Most mornings, I am fortunate to take a relaxing drive on the George Washington Parkway when I am on my way to work. The drive is filled with beautiful trees and a manicured country club golf course. This picturesque trip could be on the cover of any Town & Country, Better Homes and Gardens or The New Yorker Magazine.
I get lost in the beauty of my commute. This morning was no different with the exception of my lead foot. The United States Park Police took notice and governed themselves accordingly. “Driver’s license and registration please,” the officer requested. “Do you know what I am stopping you for?” Not having experienced being pulled over in more than a decade I could only think of a Jay Z song as my response. “Cause I'm young and I'm black and my hat's real low or do I look like a mind reader, sir? I don't know
am I under arrest or should I guess some mo?”
Though my inner thoughts were heading in this direction I chilled and took a different approach. Besides, that response would have only created 99 more problems for me. Fortunately, my grandfather and mother gave me the police talk when I was a young lad. This conversation happened way before the Black Lives Matter movement. The conversation was just a natural rite of passage. It was like leaving my grade school and heading over to high school. You just took this conversation as being. Millions of other African-American families have had this conversation long before mine was delivered.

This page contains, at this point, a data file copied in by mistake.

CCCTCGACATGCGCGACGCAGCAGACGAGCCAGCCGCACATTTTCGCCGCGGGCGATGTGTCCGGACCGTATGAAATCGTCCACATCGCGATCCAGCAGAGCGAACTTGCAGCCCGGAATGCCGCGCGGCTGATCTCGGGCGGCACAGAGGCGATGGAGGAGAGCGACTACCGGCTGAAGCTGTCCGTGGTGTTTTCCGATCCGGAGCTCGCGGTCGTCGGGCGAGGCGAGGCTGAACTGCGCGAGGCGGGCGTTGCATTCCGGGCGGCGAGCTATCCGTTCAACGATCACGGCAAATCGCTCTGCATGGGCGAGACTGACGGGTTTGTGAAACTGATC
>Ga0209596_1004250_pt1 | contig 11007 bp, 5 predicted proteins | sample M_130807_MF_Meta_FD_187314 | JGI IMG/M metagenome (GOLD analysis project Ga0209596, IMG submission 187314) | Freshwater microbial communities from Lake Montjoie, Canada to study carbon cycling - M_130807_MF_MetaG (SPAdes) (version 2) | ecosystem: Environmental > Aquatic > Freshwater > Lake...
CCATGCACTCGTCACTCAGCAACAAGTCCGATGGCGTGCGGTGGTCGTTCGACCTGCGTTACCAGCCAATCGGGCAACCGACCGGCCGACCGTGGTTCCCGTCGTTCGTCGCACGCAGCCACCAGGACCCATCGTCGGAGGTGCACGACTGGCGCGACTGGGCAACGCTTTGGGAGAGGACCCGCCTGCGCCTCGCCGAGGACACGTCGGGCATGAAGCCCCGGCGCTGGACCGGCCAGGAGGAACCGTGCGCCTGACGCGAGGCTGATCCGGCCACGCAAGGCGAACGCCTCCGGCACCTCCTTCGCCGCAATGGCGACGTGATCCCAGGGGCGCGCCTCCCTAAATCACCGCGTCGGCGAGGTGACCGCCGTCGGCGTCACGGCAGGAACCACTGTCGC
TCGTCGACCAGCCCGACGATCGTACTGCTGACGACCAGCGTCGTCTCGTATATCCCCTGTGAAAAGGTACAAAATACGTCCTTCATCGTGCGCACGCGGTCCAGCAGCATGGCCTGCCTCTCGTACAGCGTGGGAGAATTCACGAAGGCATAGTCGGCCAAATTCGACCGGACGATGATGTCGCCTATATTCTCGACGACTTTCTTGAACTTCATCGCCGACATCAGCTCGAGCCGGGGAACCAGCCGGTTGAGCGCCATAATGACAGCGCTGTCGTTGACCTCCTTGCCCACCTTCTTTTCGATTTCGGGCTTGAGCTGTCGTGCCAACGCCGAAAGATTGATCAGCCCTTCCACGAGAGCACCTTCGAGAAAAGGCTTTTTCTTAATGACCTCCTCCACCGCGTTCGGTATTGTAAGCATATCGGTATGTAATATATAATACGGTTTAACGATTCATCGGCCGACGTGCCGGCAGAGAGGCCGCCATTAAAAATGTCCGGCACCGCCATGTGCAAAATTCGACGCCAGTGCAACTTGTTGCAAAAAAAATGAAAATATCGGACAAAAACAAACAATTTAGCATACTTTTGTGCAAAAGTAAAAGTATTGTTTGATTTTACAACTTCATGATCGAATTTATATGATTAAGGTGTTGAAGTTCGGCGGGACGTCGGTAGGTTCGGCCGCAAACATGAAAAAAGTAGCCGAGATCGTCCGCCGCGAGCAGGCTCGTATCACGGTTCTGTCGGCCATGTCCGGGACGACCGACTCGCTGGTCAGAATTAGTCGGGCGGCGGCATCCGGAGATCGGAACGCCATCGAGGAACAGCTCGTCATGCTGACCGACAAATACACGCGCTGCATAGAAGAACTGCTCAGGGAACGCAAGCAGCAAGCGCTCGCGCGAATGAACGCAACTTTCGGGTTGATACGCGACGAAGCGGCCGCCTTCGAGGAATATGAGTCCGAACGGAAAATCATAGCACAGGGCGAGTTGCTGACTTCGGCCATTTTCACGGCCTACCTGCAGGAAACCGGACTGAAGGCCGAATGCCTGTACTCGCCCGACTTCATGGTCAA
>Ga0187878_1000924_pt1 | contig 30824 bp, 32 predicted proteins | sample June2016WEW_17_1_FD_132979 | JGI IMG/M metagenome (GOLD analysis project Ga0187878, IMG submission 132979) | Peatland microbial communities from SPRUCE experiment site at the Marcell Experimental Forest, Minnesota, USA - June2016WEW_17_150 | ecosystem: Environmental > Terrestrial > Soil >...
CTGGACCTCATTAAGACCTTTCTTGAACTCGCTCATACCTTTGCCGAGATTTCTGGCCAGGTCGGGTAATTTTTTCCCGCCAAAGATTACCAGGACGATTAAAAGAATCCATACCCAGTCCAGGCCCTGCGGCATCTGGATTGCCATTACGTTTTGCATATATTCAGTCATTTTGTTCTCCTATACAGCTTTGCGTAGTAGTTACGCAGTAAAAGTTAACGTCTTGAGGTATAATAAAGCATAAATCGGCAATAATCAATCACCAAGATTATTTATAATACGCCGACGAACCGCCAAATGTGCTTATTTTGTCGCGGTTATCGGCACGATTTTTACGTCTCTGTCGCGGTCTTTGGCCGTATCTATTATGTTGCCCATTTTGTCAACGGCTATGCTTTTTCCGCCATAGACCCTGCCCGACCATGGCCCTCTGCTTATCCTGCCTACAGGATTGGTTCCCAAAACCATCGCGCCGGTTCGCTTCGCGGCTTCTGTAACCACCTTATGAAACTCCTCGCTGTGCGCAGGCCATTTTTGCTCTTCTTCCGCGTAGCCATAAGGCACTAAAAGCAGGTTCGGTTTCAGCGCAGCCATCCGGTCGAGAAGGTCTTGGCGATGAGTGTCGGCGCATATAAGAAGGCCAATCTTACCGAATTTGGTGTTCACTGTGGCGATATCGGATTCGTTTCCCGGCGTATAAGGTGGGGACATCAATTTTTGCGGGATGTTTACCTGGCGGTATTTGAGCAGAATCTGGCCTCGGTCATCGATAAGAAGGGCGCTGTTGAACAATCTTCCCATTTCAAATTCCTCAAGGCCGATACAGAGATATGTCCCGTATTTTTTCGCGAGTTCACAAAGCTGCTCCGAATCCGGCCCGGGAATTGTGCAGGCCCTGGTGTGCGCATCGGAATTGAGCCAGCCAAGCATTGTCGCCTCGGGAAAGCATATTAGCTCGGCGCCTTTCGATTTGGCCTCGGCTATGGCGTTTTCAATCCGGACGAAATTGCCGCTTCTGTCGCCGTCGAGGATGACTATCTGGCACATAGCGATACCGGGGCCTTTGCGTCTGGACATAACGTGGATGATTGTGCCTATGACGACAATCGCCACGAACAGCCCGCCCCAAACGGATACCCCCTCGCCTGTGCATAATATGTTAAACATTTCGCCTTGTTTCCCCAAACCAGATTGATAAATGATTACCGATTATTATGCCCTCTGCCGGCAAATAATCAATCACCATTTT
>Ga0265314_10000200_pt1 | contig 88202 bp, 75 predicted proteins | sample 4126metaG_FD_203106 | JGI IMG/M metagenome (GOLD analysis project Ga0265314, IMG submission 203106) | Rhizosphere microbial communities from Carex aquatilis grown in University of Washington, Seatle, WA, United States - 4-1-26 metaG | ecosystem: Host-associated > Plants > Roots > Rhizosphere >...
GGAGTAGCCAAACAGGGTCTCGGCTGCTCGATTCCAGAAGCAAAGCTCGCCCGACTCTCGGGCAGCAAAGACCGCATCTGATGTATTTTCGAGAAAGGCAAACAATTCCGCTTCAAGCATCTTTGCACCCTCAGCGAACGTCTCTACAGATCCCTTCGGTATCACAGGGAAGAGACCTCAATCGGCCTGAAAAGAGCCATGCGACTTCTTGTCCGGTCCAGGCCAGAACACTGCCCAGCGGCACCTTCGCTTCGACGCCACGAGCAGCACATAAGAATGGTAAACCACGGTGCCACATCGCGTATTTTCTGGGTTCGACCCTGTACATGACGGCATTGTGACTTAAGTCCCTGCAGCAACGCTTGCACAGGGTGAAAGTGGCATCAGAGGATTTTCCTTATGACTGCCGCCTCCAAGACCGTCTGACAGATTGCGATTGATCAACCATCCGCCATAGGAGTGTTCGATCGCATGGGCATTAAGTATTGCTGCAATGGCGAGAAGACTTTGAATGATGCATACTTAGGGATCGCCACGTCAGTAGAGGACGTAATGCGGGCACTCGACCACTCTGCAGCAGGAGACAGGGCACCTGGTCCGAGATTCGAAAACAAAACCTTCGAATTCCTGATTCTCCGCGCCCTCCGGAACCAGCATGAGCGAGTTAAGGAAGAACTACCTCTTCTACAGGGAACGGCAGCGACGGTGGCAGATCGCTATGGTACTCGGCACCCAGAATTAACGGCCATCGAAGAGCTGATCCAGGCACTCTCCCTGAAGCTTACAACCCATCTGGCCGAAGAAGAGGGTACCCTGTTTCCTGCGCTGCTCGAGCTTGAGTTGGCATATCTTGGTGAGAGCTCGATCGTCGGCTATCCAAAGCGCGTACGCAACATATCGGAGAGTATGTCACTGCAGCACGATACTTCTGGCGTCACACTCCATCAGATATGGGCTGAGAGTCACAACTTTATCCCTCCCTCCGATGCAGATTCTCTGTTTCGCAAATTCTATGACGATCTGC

So, when pulled over I had both hands on the steering wheel. I was pulled out my license and registration; making no sudden movements when he approached my car. I was polite and respectful. I remained calm. Most importantly, I did as I was taught. I made the overall process as short as possible.
I have many friends in law enforcement and they do a wonderful job. Their goal, naturally, is to return home safely to their families. My goal today was to do the same. America, going home alive is the reason this was the best part of my day.
Mark Ausbrooks is the Academic Tourist. He occasionally blogs about colleges and universities that he encounters.